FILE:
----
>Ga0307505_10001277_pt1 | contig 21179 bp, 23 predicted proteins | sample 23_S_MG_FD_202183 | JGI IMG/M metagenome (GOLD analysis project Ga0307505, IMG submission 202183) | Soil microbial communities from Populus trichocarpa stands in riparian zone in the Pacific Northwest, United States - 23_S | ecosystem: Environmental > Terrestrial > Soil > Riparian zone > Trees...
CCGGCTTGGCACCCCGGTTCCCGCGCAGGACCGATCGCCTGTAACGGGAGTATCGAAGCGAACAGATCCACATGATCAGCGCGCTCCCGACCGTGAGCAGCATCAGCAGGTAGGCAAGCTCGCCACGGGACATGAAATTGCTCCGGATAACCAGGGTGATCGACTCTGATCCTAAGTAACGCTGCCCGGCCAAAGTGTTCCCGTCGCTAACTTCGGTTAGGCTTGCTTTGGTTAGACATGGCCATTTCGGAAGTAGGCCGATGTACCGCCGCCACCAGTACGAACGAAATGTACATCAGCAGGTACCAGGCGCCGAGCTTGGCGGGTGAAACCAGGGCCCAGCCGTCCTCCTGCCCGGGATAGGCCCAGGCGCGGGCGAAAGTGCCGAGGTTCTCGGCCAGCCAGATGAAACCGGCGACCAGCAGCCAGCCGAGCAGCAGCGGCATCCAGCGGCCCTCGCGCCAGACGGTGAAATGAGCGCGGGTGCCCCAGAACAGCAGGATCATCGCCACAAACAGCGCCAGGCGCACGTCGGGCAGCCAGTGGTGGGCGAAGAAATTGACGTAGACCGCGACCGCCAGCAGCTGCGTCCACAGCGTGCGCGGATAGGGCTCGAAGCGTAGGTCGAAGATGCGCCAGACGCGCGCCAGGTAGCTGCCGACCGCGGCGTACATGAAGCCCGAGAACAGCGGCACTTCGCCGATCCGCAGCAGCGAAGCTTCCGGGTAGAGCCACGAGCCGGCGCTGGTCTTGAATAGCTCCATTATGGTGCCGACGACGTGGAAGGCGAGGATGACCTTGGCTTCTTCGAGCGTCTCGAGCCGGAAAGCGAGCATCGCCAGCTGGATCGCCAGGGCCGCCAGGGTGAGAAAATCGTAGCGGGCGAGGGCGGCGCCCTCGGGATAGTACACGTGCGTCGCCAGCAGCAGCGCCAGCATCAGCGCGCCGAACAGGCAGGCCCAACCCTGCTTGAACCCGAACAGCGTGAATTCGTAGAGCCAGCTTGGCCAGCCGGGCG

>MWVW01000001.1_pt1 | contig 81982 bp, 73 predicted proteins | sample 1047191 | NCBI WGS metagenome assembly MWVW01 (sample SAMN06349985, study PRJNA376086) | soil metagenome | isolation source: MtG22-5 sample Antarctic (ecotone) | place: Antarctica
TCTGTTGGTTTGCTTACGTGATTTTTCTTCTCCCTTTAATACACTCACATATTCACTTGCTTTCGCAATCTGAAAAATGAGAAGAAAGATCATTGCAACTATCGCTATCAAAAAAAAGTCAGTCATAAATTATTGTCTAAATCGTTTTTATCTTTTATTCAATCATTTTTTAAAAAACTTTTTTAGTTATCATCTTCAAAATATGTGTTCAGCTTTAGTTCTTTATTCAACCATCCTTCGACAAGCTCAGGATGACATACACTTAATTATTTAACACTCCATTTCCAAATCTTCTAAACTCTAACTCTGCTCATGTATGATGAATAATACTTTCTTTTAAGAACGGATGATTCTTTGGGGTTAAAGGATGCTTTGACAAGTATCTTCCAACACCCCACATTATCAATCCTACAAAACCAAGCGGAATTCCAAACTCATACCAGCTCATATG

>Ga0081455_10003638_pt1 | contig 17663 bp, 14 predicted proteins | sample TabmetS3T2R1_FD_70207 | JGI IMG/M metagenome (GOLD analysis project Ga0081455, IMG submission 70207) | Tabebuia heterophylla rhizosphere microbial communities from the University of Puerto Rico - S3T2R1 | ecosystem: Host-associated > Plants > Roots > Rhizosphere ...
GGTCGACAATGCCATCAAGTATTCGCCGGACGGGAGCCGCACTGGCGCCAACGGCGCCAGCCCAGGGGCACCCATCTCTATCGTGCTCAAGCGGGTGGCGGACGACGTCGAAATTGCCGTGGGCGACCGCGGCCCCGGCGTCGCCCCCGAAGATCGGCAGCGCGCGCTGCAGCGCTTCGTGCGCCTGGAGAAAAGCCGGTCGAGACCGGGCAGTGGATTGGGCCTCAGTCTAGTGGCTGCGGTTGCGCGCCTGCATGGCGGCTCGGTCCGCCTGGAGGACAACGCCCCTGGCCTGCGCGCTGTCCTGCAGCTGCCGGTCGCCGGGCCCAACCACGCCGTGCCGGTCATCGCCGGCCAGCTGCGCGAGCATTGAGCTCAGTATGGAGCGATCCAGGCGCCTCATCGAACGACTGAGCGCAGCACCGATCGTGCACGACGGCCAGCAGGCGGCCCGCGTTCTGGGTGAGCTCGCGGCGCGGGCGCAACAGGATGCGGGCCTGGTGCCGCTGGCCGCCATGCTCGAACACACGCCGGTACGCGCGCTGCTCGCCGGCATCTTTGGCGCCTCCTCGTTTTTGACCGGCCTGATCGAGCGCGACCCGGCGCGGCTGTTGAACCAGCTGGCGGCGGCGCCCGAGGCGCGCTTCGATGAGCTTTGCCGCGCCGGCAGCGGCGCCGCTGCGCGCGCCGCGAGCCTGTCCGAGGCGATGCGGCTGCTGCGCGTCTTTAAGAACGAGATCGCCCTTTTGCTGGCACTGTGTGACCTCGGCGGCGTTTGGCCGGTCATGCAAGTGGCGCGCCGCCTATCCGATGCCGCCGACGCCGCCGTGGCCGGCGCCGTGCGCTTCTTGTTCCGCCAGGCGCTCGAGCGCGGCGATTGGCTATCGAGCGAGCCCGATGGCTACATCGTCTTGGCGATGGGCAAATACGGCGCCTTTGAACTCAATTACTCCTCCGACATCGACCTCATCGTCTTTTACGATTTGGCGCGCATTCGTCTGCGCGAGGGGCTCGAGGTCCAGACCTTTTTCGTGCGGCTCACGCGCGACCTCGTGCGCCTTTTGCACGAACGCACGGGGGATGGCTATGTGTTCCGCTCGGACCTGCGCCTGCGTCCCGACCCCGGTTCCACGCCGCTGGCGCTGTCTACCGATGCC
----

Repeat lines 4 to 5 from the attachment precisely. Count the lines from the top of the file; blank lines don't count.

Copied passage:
TCTGTTGGTTTGCTTACGTGATTTTTCTTCTCCCTTTAATACACTCACATATTCACTTGCTTTCGCAATCTGAAAAATGAGAAGAAAGATCATTGCAACTATCGCTATCAAAAAAAAGTCAGTCATAAATTATTGTCTAAATCGTTTTTATCTTTTATTCAATCATTTTTTAAAAAACTTTTTTAGTTATCATCTTCAAAATATGTGTTCAGCTTTAGTTCTTTATTCAACCATCCTTCGACAAGCTCAGGATGACATACACTTAATTATTTAACACTCCATTTCCAAATCTTCTAAACTCTAACTCTGCTCATGTATGATGAATAATACTTTCTTTTAAGAACGGATGATTCTTTGGGGTTAAAGGATGCTTTGACAAGTATCTTCCAACACCCCACATTATCAATCCTACAAAACCAAGCGGAATTCCAAACTCATACCAGCTCATATG

>Ga0081455_10003638_pt1 | contig 17663 bp, 14 predicted proteins | sample TabmetS3T2R1_FD_70207 | JGI IMG/M metagenome (GOLD analysis project Ga0081455, IMG submission 70207) | Tabebuia heterophylla rhizosphere microbial communities from the University of Puerto Rico - S3T2R1 | ecosystem: Host-associated > Plants > Roots > Rhizosphere ...